WSW: The Story Of Battle Creek's First Female City Commissoner

Jun 8, 2017

Battle Creek City Hall - file photo
Credit WMUK

Battle Creek Enquirer Government Reporter Jennifer Bowman was looking for an election related story when she came across the name Clare Briggs.


Bowman says she wanted to write a story on city elections to coincide with the time when candidates can begin collecting signatures on petitions to get on the ballot this fall. Bowman found a line that Briggs was elected Battle Creek’s first woman city commissioner in 1925.

From there, Bowman dug through the archives to learn more. Briggs went to the University of Michigan, and earned a degree, not common for a woman at that time. Bowman says Briggs was active in the community. Her mother was one of the first female school board members elected in Battle Creek. Her father was a doctor who expressed progress views on women’s rights. Briggs also held a patent on a type of toothbrush. She never married or had children and was in her mid-50’s when she decided to run for Battle Creek City Commission.

Bowman says the reporting at the time shows that some women’s organizations worked to make sure that Briggs got on the ballot. But Bowman says the coverage at the time also shows things “that maybe you hear today, but certainly not as often, and certainly not so easily printed in the paper.” Those comments included that a woman should not be in office, but should be home taking care of children.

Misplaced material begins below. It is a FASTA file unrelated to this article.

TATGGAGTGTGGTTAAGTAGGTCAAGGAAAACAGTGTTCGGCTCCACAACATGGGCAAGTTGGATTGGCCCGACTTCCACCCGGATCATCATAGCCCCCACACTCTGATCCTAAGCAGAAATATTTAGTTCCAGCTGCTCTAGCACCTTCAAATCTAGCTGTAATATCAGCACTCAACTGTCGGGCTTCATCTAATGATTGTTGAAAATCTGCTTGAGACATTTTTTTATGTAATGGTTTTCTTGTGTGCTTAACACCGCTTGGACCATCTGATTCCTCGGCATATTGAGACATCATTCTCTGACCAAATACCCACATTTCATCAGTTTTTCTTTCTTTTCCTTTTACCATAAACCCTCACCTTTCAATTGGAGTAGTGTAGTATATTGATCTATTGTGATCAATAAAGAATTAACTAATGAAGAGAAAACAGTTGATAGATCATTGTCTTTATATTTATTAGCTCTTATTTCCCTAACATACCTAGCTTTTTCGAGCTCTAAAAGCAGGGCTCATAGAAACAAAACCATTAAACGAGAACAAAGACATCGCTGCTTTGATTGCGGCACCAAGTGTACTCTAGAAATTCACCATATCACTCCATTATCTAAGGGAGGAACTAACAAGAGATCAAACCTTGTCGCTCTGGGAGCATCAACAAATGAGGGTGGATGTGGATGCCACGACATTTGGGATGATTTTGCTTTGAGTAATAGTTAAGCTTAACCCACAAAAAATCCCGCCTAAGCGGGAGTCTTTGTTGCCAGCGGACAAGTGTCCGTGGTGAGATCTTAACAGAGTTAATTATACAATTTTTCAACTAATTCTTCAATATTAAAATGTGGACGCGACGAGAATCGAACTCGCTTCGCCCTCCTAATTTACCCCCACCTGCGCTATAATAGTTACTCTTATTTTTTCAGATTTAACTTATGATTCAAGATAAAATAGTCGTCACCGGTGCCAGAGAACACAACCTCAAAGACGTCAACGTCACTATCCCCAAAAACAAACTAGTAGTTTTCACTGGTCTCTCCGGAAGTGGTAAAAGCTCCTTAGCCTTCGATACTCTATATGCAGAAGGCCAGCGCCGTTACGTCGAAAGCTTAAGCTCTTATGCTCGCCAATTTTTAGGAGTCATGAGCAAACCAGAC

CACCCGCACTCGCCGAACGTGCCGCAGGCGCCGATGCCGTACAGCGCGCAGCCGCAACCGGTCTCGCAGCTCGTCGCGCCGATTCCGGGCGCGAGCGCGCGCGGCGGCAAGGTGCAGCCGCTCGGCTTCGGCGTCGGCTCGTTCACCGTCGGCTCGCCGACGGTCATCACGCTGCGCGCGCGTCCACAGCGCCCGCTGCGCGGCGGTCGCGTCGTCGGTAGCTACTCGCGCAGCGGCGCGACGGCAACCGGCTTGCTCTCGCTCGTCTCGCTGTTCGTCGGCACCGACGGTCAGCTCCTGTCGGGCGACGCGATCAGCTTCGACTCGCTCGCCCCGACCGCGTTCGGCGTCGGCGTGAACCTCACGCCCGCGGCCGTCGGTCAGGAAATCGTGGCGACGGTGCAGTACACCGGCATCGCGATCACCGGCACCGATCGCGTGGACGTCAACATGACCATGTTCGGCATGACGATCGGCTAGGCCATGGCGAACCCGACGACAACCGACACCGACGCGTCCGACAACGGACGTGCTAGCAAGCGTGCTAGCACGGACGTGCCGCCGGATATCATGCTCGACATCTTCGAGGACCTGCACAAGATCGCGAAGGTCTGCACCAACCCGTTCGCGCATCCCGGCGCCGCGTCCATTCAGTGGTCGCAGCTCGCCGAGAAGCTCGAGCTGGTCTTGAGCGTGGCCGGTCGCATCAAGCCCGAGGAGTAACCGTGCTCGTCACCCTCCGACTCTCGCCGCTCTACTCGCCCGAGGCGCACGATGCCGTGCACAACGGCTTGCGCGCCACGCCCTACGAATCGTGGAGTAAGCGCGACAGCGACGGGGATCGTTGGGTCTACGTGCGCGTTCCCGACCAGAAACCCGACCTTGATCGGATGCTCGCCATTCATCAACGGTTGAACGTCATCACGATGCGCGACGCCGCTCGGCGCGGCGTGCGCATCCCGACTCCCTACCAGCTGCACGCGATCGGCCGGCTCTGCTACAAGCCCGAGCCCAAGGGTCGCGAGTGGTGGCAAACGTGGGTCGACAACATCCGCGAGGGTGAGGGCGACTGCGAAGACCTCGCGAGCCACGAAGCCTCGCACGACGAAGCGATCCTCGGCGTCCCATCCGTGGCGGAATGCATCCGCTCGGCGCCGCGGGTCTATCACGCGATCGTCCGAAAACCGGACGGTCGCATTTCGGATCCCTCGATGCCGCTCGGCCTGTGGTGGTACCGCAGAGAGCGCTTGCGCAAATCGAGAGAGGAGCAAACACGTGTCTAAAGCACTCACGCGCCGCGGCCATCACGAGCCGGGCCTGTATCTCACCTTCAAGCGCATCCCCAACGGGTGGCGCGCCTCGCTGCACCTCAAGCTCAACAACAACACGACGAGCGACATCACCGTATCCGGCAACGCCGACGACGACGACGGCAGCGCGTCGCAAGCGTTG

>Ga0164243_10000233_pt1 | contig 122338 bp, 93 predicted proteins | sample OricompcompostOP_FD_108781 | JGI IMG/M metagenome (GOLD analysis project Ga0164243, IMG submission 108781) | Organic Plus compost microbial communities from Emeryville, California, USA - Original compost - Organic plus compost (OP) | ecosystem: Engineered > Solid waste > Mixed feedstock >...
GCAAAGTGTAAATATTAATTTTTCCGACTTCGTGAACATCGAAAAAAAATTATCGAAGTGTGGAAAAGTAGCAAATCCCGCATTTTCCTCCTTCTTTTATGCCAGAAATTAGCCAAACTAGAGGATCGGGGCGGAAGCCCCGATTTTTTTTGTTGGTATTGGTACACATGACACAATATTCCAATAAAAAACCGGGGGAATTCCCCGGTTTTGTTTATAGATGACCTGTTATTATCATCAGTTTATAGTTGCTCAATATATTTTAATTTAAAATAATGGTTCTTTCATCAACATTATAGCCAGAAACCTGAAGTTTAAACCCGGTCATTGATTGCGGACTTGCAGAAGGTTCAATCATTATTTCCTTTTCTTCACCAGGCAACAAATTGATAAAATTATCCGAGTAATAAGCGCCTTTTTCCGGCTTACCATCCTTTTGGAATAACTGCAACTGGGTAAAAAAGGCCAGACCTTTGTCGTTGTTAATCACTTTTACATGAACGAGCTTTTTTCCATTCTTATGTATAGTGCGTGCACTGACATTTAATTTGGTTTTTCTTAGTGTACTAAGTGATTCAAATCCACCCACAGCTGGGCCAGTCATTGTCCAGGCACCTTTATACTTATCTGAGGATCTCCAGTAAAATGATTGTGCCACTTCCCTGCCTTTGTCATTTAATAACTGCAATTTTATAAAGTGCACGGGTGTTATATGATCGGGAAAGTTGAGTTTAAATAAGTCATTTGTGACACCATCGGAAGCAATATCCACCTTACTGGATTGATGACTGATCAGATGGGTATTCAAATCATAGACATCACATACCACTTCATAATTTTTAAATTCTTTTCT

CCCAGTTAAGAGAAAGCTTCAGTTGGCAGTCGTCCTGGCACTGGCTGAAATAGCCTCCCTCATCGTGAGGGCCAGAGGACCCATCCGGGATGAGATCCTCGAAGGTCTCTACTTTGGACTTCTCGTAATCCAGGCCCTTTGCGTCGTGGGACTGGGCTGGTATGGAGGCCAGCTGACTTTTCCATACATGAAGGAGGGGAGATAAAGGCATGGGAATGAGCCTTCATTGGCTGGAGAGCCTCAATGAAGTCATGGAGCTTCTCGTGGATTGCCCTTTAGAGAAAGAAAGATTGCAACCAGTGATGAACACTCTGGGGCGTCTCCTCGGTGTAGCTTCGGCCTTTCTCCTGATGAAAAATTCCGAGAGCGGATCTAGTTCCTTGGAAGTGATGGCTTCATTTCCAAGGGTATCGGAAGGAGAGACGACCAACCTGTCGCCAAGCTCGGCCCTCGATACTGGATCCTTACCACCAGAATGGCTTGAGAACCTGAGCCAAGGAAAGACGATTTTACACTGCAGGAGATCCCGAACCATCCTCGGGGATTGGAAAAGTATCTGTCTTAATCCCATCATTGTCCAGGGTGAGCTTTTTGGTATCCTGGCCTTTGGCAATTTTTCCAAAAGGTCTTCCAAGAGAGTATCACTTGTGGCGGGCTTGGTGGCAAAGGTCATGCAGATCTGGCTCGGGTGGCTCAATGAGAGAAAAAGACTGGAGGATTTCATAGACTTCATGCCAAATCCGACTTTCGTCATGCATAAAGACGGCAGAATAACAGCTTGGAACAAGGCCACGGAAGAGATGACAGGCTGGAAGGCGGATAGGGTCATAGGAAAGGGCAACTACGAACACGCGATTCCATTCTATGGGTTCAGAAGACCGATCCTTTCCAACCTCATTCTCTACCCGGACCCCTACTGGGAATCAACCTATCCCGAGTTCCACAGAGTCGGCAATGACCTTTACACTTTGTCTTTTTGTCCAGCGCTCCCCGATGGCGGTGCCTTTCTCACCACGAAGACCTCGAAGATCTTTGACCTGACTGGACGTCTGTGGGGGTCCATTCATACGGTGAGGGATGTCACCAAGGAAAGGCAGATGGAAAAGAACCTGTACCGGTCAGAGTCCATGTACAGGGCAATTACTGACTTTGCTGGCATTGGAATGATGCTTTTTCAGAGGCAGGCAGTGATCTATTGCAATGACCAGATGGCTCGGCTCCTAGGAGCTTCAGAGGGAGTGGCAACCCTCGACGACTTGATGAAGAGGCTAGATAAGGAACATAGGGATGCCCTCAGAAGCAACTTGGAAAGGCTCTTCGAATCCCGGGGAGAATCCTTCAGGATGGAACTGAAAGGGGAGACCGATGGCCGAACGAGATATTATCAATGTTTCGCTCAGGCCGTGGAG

"What she accomplished is no small feat, and I don't think that should...be quickly forgotten"

Briggs served just one term. Bowman says there was a lot of reporting about her possibly having a dispute with the mayor, although Briggs denied it. Briggs narrowly lost her re-election bid by less than 200 votes, and it would be almost another 50 years before another woman was elected to the Battle Creek City Commission. Over time it’s become more common for woman to win election in Battle Creek. On the current Battle Creek City Commission five of the nine commissioners are women.

Bowman says there’s nothing to indicate that Briggs considered political office again after losing her re-election bid. When Briggs died in 1936, the Enquirer wrote in her obituary that she was among the most respected “club women” in the community. Bowmen says Briggs died very well-respected, but her story is not well known decades later. Bowman says what Briggs accomplished is “no small feat” and that should not be quickly forgotten.